UBS, which downgraded U.S. Steel to “sell” from “buy” Monday and cut the company’s expected 2009 earnings to $5 a share from $8.15, is only one of three sell calls on the stock right now – despite a precipitous decline to about $31 from $196. That cut might look low, but it’s an anomaly among the 13 analysts that cover the company. The consensus estimate is actually $13.18 a share. Cramer doubts U.S. Steel is going to be able to meet even UBS’s lowball number, and that could result in a wave of more downgrades and estimate cuts.
U.S. Steel’s end markets are struggling; it sells to both the automotive and appliance industries. Plus, X sells to oil and gas drillers, and with prices plummeting and expenditure cuts planned in that industry, the company’s under a lot of pressure.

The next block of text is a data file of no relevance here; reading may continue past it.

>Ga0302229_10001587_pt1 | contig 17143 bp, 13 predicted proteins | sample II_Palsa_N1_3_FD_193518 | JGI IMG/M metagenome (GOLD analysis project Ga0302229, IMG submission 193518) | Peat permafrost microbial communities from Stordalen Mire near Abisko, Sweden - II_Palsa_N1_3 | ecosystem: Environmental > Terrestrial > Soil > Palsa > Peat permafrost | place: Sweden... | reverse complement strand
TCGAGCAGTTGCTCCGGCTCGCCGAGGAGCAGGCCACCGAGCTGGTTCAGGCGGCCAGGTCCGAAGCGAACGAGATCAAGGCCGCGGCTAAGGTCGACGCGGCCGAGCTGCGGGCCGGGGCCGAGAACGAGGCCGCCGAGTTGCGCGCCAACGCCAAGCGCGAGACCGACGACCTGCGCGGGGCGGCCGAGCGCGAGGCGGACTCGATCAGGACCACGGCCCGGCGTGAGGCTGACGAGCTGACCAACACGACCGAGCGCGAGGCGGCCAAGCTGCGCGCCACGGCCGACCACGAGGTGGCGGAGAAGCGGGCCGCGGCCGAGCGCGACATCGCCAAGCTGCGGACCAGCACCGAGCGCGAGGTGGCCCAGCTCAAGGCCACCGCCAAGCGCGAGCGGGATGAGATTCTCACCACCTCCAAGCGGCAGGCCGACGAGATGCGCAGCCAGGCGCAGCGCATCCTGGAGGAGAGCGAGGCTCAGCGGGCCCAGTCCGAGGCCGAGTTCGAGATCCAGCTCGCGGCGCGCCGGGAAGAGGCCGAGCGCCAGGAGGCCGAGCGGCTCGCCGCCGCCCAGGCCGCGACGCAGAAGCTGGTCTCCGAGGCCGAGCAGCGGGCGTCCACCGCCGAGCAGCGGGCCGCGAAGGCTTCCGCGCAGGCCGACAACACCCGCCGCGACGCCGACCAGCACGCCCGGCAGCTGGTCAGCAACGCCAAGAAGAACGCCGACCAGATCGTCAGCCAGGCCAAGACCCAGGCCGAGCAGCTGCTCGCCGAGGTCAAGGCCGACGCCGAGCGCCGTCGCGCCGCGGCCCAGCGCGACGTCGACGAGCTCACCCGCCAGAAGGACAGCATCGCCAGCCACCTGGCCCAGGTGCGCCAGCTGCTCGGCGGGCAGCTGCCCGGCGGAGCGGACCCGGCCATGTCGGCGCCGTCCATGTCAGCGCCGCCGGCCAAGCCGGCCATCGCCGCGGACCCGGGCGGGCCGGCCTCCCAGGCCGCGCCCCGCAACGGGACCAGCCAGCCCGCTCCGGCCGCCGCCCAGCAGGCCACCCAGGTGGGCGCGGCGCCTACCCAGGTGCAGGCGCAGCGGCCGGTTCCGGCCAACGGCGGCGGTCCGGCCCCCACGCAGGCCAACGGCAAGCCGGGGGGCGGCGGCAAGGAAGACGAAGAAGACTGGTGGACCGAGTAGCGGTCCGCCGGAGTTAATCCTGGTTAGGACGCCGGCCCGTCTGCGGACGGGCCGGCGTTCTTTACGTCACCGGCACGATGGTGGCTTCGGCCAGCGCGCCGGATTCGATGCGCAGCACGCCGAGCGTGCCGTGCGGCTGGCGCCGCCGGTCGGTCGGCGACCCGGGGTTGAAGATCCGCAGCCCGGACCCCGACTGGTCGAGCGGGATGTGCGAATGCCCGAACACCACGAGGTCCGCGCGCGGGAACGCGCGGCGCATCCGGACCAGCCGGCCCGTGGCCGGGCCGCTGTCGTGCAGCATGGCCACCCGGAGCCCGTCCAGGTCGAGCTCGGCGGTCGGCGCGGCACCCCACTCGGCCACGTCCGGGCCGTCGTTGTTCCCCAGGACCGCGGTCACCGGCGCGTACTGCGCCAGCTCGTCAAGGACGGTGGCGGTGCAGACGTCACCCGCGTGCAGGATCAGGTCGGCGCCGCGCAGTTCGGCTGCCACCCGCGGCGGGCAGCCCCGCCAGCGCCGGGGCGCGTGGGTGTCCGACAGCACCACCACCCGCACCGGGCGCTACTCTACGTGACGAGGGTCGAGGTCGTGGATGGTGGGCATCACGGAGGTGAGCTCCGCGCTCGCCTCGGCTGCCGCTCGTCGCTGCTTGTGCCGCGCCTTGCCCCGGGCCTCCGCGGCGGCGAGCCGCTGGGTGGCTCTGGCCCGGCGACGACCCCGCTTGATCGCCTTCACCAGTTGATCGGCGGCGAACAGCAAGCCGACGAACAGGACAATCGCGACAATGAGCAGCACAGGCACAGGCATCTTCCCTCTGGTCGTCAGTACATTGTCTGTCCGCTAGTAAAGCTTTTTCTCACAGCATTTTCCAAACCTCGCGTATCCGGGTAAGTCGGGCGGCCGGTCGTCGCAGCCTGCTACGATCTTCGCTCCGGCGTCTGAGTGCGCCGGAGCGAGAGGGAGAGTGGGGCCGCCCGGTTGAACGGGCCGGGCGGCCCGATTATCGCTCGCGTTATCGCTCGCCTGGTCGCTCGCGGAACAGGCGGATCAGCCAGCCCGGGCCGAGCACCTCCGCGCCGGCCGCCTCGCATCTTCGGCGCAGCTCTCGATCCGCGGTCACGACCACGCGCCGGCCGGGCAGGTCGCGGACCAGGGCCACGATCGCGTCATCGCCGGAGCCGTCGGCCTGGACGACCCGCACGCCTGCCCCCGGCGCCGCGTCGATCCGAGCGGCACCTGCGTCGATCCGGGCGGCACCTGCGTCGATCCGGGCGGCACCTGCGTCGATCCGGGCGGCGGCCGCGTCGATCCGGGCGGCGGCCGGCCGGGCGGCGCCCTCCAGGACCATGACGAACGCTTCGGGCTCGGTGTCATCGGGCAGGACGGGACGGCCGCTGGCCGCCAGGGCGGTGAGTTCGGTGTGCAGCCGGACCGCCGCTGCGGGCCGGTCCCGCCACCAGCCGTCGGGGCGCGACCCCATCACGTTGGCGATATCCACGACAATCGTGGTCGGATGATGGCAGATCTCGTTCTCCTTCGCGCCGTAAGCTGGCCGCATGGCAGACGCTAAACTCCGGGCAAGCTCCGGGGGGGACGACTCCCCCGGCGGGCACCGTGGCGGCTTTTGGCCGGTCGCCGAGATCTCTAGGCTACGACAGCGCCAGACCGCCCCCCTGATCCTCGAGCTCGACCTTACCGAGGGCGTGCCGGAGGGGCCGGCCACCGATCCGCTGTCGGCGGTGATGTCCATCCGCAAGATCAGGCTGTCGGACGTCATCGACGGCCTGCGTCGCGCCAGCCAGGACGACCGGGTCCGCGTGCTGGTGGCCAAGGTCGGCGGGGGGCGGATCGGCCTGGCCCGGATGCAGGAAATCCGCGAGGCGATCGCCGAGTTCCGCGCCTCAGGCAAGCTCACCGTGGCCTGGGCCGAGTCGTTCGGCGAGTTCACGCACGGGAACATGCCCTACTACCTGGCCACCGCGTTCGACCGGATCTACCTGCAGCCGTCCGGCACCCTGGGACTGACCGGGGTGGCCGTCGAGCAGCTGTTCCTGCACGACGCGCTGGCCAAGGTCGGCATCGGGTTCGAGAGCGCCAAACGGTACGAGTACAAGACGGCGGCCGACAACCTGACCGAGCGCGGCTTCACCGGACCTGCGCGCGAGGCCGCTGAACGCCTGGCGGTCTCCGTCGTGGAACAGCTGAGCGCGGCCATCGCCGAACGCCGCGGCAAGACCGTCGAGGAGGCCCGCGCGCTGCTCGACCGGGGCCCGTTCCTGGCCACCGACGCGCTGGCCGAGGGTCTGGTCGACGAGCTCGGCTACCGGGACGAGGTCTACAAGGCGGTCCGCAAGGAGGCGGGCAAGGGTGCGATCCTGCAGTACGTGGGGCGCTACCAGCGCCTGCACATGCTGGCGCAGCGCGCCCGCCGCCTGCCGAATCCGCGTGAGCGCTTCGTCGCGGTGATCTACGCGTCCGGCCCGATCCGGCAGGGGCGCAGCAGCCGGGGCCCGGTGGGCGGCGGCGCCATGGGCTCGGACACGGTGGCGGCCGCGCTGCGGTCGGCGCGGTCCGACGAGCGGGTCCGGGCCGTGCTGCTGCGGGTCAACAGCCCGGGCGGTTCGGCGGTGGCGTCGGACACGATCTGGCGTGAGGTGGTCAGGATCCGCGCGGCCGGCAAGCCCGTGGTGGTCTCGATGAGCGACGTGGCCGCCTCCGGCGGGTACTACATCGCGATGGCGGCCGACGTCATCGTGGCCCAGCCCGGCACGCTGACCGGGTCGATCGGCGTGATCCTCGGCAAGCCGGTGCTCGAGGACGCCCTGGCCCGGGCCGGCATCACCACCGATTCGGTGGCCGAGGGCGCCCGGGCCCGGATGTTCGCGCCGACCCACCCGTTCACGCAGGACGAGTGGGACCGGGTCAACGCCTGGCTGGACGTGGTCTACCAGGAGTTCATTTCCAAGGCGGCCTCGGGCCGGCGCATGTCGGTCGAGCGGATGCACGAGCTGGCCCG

The big problem – yes, bigger even than those we’ve already mentioned – is that a stronger dollar and those ailing end markets are going to force the price of steel down. And that hurts especially bad for a company like U.S. Steel, whose costs are largely fixed. Competitors are enjoying cheap scrap prices, which have fallen $650 a ton to $250 just since July, but X is still mining its own iron ore. Cramer said the company would have to cut costs by 35% to 40% just to stay competitive with its scrap-using peers.
So as low as U.S. Steel has gone, Cramer thinks the stock could go even lower. X won’t be cheap again until it reaches $22 a share, he said. But even then, Nucor , with its variable scrap-based cost structure and a nice dividend, would be a better pick. Don’t expect a bottom until the one Bank of America analyst that put X in the sell block in August decides to recommend the stock.
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